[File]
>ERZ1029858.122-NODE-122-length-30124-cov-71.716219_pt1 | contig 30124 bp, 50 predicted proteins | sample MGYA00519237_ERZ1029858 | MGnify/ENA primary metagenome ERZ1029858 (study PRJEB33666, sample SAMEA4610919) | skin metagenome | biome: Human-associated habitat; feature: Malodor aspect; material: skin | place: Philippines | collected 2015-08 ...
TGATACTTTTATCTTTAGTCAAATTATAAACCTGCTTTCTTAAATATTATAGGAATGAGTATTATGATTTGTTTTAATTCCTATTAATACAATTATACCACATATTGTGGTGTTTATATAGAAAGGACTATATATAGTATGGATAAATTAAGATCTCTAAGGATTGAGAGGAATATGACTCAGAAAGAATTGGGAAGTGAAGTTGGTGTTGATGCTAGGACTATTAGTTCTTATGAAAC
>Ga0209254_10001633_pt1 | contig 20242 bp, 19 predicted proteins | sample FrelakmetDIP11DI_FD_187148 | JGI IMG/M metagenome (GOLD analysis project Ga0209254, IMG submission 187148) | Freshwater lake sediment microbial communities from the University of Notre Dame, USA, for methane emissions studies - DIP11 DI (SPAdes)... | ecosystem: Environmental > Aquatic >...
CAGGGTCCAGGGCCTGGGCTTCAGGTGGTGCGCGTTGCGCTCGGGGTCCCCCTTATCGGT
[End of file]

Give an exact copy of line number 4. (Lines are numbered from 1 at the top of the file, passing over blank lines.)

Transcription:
CAGGGTCCAGGGCCTGGGCTTCAGGTGGTGCGCGTTGCGCTCGGGGTCCCCCTTATCGGT